The Week on Wall Street
Stocks posted small declines last week as investors digested recent stock market gains and an unexpectedly high inflation read.
The Dow Jones Industrial Average slid 0.63%, while the S&P 500 retreated 0.31%. The Nasdaq Composite index slipped 0.69% for the week. The MSCI EAFE index, which tracks developed overseas stock markets, dropped 0.78%.
FACT OF THE WEEK
On November 18th, Mickey Mouse Birthday commemorates the debut of a lovable mouse that was once a rabbit called Oswald. His character got his start on film on November 18, 1928, but before that, the story begins in 1927, when Walt Disney first sketched a floppy-eared bunny while under contract to Universal Studios. The events that unraveled brought us Mickey Mouse.
While his creator and studio have applied several different birth dates to the lovable mouse over the years, November 18, 1928, was finalized as Mickey’s birth date with stardom. From a rabbit named Oswald to a mouse named Mortimer, eventually, the squeaky-voiced rodent was dubbed Mickey. He flopped in two animated short films without any success. Then on November 18, 1928, Mickey’s star was born. The first animation synchronized to music and sound effects, Steamboat Willie premiered in New York.
Within a year, a Mickey Mouse Club popped up in Salem, Oregon. This particular club offered admission as a fundraiser for the Salvation Army. Patrons donated either a potato or a small toy and a penny as admission. According to a December 22, 1929, Statesman Journal (Salem, Oregon) article, $12 and three truckloads of potatoes and toys were collected by eager new members.
Remember, the stock market crashed just 20 days before Mickey Mouse was born. That a cute little mouse could bring smiles to the faces of children at an uncertain time isn’t such a surprise.
A makeover in 1935 by animator Fred Moore gave Mickey the look we are familiar with today. The big eyes, white gloves, and the pert little nose. More lovable than ever before, he propelled himself even further into the hearts of children everywhere. His companions Minnie, Donald, Goofy, and Pluto joined him along the way, bringing vaudevillian comedy with them.
Market Takes a Pause
After moving higher on Congressional approval of a $1 trillion-plus infrastructure spending bill, stocks drifted lower as investors took a breather after a weeks-long run-up in prices. A high October inflation report on Wednesday sent bond yields higher and stock prices lower, especially technology and other high growth companies. Energy also fell.
Higher than expected inflation elevated investor worries that the Fed may be forced to accelerate its bond tapering schedule and hike interest rates sooner than planned. Stocks found firmer footing following the inflation-related sell-off, closing the week on a strong note, though it wasn’t sufficient to keep stocks from ending the week in the red.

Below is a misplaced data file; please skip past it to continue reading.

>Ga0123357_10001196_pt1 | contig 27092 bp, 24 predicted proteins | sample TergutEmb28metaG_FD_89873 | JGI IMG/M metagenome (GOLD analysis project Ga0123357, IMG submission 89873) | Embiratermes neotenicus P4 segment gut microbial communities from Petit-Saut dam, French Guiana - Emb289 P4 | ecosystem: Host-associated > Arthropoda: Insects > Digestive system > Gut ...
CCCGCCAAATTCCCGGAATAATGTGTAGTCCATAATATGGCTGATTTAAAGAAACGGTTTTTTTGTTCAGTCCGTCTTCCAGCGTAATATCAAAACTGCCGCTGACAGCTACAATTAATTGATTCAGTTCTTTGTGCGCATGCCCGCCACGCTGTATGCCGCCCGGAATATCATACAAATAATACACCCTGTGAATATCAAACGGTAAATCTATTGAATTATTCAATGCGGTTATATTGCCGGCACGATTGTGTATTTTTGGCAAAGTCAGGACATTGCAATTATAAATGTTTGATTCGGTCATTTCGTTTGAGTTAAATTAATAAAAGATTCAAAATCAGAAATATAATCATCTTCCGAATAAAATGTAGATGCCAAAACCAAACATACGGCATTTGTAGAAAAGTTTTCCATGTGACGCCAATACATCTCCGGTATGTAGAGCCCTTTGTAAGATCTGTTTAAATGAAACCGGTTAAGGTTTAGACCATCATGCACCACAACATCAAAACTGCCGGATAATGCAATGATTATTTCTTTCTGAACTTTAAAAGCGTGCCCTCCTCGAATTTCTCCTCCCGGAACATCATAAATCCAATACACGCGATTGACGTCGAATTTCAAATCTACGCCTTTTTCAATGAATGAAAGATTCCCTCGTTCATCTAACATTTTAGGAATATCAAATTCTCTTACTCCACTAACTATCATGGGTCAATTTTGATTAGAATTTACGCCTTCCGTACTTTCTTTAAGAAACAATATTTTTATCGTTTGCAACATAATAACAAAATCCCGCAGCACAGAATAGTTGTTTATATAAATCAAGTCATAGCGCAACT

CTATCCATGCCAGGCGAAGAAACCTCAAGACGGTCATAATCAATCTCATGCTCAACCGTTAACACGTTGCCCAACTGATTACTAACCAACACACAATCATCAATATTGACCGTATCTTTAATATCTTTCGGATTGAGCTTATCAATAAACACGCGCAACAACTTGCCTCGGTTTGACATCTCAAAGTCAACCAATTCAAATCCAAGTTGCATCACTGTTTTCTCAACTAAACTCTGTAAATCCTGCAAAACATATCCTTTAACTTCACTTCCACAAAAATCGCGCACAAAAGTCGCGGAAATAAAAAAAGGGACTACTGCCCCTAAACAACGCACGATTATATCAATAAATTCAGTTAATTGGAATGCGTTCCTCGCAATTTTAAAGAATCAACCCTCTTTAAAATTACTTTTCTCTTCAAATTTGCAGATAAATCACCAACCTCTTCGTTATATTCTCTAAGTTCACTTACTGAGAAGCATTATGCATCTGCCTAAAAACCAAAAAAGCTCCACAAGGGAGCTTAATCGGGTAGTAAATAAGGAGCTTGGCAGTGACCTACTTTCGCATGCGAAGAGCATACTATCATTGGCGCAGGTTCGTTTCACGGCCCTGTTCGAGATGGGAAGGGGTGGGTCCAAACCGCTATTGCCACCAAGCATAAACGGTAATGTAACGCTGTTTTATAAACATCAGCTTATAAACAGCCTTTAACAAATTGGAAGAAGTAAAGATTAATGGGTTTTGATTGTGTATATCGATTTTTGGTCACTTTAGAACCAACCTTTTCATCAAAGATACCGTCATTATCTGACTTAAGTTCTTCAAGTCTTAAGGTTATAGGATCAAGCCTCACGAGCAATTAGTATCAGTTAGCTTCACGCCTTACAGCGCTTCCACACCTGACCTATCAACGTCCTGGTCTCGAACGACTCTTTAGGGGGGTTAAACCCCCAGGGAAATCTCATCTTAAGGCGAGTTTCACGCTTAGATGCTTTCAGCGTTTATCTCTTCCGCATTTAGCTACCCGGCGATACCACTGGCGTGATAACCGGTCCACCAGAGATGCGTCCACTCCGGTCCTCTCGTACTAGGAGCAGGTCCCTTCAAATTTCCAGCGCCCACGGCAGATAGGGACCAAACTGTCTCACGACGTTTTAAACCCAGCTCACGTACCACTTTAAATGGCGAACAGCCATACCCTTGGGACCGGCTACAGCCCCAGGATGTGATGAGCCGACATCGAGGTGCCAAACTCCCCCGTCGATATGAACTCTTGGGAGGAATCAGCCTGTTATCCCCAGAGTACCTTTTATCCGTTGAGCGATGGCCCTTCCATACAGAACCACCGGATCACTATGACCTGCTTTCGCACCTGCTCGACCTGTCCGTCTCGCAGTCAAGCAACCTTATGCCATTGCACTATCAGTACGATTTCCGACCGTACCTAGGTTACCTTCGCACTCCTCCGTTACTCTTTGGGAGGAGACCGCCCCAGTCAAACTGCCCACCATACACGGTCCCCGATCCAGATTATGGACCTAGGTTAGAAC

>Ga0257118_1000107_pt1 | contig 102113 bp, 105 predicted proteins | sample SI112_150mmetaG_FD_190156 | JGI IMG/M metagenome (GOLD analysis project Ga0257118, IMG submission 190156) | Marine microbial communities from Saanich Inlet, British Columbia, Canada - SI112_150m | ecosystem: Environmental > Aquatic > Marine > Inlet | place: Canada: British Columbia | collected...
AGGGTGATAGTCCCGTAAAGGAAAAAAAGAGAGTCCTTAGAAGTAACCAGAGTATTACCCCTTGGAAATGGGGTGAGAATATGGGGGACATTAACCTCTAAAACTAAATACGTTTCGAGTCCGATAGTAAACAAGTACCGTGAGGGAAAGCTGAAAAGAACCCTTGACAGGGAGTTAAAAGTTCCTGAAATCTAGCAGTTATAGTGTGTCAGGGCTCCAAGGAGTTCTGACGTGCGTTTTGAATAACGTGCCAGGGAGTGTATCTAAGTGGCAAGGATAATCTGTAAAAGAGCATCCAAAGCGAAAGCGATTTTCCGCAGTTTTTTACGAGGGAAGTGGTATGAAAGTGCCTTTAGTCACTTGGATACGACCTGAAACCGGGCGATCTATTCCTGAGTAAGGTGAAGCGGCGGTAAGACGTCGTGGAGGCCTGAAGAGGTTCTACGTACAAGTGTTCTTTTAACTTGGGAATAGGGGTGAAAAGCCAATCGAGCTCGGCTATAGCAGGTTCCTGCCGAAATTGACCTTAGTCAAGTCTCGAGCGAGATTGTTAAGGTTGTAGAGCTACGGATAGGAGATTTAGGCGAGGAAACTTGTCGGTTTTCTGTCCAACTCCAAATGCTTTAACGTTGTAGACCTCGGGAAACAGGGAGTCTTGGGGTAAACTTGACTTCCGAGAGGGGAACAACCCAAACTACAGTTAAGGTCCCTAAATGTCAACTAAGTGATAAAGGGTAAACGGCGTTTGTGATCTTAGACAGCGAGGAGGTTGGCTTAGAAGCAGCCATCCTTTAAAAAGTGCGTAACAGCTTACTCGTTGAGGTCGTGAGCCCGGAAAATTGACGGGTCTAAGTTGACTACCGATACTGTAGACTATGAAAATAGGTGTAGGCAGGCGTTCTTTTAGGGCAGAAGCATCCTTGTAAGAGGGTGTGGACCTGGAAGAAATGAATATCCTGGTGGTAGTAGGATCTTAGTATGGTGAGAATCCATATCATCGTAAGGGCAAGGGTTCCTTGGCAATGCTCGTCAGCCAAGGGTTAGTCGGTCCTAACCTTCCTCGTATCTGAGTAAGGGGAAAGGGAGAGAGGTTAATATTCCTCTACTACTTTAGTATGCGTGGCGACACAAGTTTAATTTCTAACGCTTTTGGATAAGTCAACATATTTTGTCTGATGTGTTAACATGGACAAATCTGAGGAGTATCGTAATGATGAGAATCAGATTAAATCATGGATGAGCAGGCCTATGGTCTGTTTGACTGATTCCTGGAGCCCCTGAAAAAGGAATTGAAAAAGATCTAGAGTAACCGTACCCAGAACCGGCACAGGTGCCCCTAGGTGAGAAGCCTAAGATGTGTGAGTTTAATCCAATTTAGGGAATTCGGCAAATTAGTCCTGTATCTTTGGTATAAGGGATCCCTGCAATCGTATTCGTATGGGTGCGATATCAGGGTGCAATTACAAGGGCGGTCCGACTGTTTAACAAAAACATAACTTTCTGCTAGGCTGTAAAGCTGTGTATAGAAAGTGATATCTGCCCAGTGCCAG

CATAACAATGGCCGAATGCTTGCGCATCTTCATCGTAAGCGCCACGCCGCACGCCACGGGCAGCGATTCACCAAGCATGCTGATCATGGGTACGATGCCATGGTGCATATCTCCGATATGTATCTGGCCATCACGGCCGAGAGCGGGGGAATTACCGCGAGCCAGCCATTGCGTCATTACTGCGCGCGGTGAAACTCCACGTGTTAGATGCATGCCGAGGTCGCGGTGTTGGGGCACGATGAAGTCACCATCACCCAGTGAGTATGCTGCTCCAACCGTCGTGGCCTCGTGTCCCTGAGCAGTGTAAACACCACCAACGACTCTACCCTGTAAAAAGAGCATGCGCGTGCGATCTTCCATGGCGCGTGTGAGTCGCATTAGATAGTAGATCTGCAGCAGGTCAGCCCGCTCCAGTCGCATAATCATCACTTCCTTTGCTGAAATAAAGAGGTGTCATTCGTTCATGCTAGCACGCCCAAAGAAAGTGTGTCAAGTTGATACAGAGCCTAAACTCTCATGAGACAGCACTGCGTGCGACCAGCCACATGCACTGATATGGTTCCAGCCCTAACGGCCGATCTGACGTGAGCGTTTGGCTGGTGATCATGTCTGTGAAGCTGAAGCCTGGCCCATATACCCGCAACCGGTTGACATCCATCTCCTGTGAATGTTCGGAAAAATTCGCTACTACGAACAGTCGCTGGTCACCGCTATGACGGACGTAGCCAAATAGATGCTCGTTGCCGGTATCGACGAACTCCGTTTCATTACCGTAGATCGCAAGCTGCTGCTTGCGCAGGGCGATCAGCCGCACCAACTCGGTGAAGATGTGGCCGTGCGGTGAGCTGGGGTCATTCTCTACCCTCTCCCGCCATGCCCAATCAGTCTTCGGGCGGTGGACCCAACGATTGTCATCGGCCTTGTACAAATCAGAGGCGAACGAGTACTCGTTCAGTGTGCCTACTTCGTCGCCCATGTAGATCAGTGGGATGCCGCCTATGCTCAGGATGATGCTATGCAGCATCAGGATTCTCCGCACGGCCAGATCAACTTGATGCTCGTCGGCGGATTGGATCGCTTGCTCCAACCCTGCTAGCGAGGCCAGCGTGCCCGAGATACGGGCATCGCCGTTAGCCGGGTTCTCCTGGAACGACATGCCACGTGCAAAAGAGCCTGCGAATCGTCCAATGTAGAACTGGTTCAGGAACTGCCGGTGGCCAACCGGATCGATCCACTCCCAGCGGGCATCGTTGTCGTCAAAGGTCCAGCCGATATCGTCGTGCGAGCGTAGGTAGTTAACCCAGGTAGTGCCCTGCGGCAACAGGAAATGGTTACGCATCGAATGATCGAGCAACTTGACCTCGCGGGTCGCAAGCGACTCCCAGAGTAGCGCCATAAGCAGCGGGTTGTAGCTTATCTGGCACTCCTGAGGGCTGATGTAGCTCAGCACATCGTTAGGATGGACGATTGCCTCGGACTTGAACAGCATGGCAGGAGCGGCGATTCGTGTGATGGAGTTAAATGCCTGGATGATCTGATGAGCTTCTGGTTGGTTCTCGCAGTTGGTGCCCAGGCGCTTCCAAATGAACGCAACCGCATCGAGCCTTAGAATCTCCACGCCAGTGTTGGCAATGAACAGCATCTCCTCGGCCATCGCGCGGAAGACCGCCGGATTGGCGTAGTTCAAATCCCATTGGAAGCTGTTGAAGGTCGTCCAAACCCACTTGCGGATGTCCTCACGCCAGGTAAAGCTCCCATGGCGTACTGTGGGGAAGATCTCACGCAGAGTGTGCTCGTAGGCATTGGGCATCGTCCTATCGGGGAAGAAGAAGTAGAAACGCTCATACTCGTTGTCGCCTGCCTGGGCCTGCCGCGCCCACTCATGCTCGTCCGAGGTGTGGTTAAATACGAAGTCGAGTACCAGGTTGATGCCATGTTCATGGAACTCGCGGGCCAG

Hot! Hot! Hot!
Rising prices appear to be showing no signs of moderating. The first reading on inflation was Tuesday’s release of the Producer Price Index, which saw wholesale prices rise 0.6% in October and register an 8.6% increase from 12 months ago.
A day later the Consumer Price Index came in above consensus estimates, with prices climbing 0.9% from September 2021 and increasing 6.2% year over year. The 12-month increase was the sharpest such rise since 1990. The 12-month core inflation rate (excludes the more volatile food and energy sectors) was 4.6%, the fastest pace since 1991.
FINANCIAL STRATEGY OF THE WEEK
Many of us are eager to resume travel again as restrictions are slowly being lifted. If you’re planning a vacation in the coming months, it’s important to remember that with a little preparation, you can enjoy some serious savings on travel. Here are some useful tips to save big when it’s safe to take your next vacation:
Booking travel mid-week can yield savings of over 35% on airfare and hotels (these tend to be more expensive on weekends). As an added bonus, there are likely to be fewer crowds.
Keep Things Simple
It may feel like you need to make up for lost time, but you can minimize both trip planning stress and expenses when you focus on just one or two destinations. This will minimize costly itinerary snafus and give you more time to compare deals. By keeping travel straightforward and simple, you can focus on what matters most (R&R) while maximizing savings.
Focus on Domestic Travel or Consider a Road Trip
The pandemic has made international travel a bit more complicated, including testing requirements, more limited flight schedules, and fewer open amenities in some countries. These factors can all add extra expense and effort to travel overseas, which makes the beautiful USA one of the most affordable - and accessible - travel destinations. In addition, you might consider a road trip to your favorite destination to cut down on airfare and avoid a busy airport.
Take Advantage of Limited Change & Cancellation Fees
Don’t forget that local travel restrictions and requirements could change at any time - though many airlines and hotels are still offering free change or cancellation policies. This is helpful for keeping your plans flexible, and since prices can change last-minute due to variable demand and availability, you can often find even cheaper options a day or two before you travel. This perk won’t last forever, so maximize your savings by keeping an eye on price fluctuations, taking advantage of flexibility and making changes when you can.
Have a great week!